'Let Me Sing...'
Charlie, the melancholic Everyman tramp, was the creation of Charles Chaplin, a versatile entertainer and a social critic. Our mother amused us with her Charlie routine.
Roger Edmund Deacon (he took the name Dee in the 1970s) was born in 1937, in Edgware, north of London.
Roger's early childhood was spent during World War II. The family moved several times, including moonlight flits from rented accommodation.
He was about seven years of age when, at the cinema, he first saw newsreel film of the liberation of the Nazi death camps. The shock of human inhumanity towards fellow humans stayed with him. In his account of the experience to me years later, the auditorium lights came up immediately after the newsreel, American big band swing music was playing, the ice cream girls were ready, smiling, bearing their trays of goodies - and people in the audience were stumbling, silent, stunned, numbed. He had no recollection of his parents being with him.
The family settled about twenty miles from London, in the relatively prosperous large town, Watford. Our father, Joe, was in full-time, night shift factory work. Our mother, Dorothy, had various unskilled factory and shop jobs.
Joe had been an amateur boxer and chauffeur to wealthy families. He played the piano (in the key of F# only) and eccentrically performed his own satirical, obscure, comic lyrics to popular songs.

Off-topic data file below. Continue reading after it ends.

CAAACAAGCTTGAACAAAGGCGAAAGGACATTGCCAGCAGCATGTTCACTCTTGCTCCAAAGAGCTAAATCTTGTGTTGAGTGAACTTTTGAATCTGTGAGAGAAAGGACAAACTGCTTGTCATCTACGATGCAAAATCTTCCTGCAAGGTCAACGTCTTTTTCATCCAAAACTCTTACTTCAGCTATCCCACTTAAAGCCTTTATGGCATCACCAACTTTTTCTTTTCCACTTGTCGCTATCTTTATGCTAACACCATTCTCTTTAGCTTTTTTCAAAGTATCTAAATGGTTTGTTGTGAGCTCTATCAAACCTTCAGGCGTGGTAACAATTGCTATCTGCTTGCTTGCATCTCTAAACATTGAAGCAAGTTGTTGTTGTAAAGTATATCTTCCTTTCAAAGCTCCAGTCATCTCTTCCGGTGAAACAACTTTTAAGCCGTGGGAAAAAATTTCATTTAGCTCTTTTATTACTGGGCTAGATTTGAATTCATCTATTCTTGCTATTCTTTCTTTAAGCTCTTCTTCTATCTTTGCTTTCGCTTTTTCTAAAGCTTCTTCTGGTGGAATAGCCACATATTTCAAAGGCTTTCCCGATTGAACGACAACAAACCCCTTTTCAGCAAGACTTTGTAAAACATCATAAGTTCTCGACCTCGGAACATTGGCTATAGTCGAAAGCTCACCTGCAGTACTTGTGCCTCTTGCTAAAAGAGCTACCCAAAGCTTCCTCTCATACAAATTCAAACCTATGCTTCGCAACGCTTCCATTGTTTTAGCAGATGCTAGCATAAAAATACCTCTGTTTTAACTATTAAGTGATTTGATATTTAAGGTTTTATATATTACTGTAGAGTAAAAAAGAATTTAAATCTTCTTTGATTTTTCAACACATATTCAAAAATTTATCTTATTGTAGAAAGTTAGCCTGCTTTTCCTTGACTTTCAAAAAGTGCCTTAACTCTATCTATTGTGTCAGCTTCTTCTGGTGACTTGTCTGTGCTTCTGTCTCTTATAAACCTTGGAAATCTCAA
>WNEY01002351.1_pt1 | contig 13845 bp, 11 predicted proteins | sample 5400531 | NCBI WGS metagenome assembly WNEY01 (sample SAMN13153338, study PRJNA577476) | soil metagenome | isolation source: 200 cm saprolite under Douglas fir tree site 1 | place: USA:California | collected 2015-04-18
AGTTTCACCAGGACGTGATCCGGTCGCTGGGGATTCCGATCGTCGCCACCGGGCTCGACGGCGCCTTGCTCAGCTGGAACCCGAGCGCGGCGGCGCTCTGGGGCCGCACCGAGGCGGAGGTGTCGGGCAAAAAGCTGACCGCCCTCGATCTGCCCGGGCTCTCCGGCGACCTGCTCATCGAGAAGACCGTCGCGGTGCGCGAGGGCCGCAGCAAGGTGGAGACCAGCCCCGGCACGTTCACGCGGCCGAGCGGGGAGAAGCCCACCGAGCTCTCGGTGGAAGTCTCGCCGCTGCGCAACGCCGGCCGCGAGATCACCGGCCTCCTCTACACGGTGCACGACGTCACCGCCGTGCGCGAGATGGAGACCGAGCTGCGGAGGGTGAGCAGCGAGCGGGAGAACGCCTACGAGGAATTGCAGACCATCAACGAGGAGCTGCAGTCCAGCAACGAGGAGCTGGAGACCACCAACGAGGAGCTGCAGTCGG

Dorothy, who had survived being a London bus conductress during the War, liked to sing, dance and play the piano. Her father had been a music hall artiste, Teddy Ostend, 'The Ostend Rabbit', who sang 'Where Do Flies Go in the Wintertime?' and claimed to have pioneered tap-dancing sitting down.
Joe, Dorothy and Roger in Torquay - Roger is 21
The family heroes were Charles Chaplin and Al Jolson. I can see the influence of both performers in much of my brother's approach to life and work. In his early career, Roger sang the refrain of the Jolson number, 'Let Me Sing And I'm Happy', but he did not include the apathetic verse. He changed the references to Dixie, cotton fields and Mammy to 'Let me sing of London's charms, the Old Kent Road and muvver's arms'.
Al Jolson's singing style , by turn exuberant and sentimental, was influential at the time. His popularity was boosted by the release of the film, 'The Jolson Story', when Roger was about ten.
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